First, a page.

With gas prices over $3.00 a gallon and a war going on in Ukraine, people across the country are worried about a gas price increase but the U.S. and all over the world have agreed to release oil from the reserves to prevent higher prices.

According to the Midland Reporter-Telegram, 60 million barrels are being released from the strategic reserves to make sure the supplies would not be lessened because of the Russian attack on Ukraine.

The International Energy Agency has 31 countries in their membership and all 31 agreed to tap into the reserves to make sure prices would not skyrocket.

Half of the 60 million barrels will be coming from the U.S. reserves. President Joe Biden approved the commitment of 30 million barrels and even more if needed.

U.S. and European sanctions have not affected the oil and gas exports out of Russia because western leaders are not wanting to restrict any oil at a time when worldwide energy markets are tight and high prices have been creating inflation among developed economies.

“The situation in energy markets is very serious and demands our full attention,” said IEA executive director Fatih Birol. “Global energy security is under threat, putting the world economy at risk during a fragile stage of the recovery.”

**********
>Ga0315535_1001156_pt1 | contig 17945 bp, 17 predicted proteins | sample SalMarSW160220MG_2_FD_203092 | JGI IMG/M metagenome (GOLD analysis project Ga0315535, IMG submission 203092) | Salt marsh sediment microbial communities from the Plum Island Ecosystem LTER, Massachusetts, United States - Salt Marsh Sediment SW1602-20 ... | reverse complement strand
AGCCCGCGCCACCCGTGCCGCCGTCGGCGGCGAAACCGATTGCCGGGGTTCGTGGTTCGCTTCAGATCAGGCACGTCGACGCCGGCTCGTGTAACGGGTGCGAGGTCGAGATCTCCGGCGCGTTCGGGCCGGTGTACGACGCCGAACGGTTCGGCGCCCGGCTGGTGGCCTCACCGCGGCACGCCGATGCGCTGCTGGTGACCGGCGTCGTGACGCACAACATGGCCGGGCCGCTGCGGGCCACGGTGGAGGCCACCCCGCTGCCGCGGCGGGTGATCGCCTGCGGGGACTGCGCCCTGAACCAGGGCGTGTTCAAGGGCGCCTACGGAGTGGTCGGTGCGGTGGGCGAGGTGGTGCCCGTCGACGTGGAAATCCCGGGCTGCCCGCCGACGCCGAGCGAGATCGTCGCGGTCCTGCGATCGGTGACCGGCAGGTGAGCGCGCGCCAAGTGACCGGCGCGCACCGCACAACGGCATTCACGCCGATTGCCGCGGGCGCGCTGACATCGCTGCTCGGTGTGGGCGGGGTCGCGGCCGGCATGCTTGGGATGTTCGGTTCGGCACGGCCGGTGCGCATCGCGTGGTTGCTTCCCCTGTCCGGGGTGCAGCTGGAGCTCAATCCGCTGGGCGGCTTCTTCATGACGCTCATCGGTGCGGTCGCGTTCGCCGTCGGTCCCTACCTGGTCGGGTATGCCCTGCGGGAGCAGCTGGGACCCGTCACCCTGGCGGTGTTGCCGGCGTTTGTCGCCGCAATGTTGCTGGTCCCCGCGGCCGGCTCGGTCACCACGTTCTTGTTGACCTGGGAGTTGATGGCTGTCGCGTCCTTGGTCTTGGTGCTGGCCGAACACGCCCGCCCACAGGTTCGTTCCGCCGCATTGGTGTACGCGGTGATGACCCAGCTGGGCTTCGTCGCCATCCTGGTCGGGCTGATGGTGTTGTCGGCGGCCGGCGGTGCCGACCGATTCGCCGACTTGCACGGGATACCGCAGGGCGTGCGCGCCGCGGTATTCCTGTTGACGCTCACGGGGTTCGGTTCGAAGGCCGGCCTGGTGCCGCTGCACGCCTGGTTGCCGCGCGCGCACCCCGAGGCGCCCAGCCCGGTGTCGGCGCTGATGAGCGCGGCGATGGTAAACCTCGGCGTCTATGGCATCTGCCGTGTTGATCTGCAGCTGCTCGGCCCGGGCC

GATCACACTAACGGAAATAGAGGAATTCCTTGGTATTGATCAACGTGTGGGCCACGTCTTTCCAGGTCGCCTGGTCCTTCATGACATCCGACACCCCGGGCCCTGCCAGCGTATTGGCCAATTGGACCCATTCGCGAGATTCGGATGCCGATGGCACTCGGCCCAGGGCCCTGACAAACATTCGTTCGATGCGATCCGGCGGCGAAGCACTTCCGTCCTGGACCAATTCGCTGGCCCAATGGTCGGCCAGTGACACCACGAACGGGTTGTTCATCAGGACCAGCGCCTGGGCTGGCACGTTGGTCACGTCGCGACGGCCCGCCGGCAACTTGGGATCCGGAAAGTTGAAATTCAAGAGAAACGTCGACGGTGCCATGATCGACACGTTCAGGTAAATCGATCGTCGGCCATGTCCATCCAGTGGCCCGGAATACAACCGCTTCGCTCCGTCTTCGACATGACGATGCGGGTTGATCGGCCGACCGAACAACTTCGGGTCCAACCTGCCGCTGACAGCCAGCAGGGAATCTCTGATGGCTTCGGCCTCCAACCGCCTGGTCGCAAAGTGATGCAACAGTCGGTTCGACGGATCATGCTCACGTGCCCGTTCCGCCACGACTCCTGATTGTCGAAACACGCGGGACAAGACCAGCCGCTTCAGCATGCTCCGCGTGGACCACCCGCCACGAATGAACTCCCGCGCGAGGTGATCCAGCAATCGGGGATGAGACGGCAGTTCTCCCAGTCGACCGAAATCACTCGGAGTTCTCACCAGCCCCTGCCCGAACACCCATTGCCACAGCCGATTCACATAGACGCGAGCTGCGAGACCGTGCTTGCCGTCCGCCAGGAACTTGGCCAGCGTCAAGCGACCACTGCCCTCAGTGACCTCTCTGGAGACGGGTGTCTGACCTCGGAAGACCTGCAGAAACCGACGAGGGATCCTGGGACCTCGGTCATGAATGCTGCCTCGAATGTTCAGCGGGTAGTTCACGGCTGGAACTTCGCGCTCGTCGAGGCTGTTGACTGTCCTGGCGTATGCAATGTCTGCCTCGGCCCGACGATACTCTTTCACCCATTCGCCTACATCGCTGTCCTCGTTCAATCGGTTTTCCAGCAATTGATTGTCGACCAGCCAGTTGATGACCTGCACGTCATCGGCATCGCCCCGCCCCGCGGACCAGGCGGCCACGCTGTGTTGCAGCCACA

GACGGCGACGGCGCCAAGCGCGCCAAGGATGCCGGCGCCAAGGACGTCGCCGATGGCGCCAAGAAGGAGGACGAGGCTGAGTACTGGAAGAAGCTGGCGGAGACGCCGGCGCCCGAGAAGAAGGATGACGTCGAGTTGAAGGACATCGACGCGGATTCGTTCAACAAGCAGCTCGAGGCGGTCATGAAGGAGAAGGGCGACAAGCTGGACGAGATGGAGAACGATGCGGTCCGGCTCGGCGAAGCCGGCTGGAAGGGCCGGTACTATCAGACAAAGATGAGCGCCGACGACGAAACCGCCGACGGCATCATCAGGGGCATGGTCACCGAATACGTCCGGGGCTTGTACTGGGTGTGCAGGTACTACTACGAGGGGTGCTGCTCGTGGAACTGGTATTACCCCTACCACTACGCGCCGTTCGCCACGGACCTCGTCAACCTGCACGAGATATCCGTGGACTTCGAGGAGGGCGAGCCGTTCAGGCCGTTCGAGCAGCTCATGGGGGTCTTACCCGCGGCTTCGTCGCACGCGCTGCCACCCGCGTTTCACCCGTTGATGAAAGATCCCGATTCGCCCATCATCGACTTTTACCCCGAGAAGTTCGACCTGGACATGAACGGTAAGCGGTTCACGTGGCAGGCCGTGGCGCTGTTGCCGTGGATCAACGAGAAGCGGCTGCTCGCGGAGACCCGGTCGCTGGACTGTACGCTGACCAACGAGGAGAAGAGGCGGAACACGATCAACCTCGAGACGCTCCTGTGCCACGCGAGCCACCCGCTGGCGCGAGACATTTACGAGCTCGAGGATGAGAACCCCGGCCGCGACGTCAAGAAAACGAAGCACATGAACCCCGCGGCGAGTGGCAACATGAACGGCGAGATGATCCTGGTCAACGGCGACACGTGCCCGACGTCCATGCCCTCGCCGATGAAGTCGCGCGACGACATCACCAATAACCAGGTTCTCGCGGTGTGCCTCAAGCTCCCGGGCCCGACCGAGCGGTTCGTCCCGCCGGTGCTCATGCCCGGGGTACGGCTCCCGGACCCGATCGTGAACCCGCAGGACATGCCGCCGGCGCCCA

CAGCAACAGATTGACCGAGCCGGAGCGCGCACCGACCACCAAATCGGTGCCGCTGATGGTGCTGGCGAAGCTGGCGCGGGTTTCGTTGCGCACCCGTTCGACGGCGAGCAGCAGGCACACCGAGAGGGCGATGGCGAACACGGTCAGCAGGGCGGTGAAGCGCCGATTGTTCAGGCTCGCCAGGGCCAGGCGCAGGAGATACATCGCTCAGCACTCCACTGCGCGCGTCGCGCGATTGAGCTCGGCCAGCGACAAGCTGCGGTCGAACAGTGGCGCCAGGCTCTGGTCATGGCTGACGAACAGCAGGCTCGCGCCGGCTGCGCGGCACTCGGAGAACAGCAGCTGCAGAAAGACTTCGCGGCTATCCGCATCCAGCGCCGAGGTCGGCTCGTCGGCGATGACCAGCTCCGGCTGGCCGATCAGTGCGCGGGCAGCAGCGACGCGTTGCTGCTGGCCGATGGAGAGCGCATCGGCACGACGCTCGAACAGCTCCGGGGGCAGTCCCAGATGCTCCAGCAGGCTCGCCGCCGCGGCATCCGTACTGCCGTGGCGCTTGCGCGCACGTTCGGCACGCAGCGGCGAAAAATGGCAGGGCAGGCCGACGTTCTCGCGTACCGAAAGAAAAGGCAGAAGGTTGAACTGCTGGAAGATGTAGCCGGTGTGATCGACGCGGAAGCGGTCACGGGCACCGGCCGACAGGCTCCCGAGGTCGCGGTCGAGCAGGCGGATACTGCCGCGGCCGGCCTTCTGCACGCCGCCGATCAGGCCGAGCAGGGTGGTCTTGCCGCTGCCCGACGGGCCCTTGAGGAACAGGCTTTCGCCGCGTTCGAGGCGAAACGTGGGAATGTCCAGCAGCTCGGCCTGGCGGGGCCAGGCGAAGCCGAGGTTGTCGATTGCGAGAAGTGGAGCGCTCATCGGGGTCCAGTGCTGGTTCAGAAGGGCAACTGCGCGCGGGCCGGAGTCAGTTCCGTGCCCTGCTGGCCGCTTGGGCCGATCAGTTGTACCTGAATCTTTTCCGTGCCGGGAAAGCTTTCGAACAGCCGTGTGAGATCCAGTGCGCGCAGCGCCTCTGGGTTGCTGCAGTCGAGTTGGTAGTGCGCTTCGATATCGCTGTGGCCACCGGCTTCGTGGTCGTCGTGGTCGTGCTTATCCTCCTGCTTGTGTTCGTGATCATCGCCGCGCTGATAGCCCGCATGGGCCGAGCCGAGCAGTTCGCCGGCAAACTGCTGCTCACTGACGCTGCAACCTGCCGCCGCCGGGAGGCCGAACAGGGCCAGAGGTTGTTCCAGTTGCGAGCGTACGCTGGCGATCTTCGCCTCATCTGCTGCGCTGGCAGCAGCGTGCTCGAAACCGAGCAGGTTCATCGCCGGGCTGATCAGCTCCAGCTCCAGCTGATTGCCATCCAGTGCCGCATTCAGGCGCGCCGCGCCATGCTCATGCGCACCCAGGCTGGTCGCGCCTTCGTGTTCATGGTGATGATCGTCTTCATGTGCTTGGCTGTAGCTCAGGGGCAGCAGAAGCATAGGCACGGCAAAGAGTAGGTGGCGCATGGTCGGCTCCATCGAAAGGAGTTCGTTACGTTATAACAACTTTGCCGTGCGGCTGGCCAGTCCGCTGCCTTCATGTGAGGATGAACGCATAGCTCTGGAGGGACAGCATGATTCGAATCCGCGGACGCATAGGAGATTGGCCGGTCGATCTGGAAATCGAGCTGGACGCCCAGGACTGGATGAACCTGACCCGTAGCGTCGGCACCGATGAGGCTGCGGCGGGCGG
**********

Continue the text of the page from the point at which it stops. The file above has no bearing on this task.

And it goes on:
This is only the fourth time historically that the IEA has done a coordinated depletion of the reserves since they were created following the Arab oil embargo in 1974.

This creates a talking point for moving toward relying more on renewable energy so that we can rely less on oil imports from Russia in the future.

15 Ways You Can Help People in Ukraine Right Now

As Americans watch events unfold in Ukraine, many wonder how they can help. Below is a list of organizations responding to the crisis in Ukraine along with information on how you can support their various missions. 

LOOK: See how much gasoline cost the year you started driving

To find out more about how has the price of gas changed throughout the years, Stacker ran the numbers on the cost of a gallon of gasoline for each of the last 84 years. Using data from the Bureau of Labor Statistics (released in April 2020), we analyzed the average price for a gallon of unleaded regular gasoline from 1976 to 2020 along with the Consumer Price Index (CPI) for unleaded regular gasoline from 1937 to 1976, including the absolute and inflation-adjusted prices for each year.

Read on to explore the cost of gas over time and rediscover just how much a gallon was when you first started driving.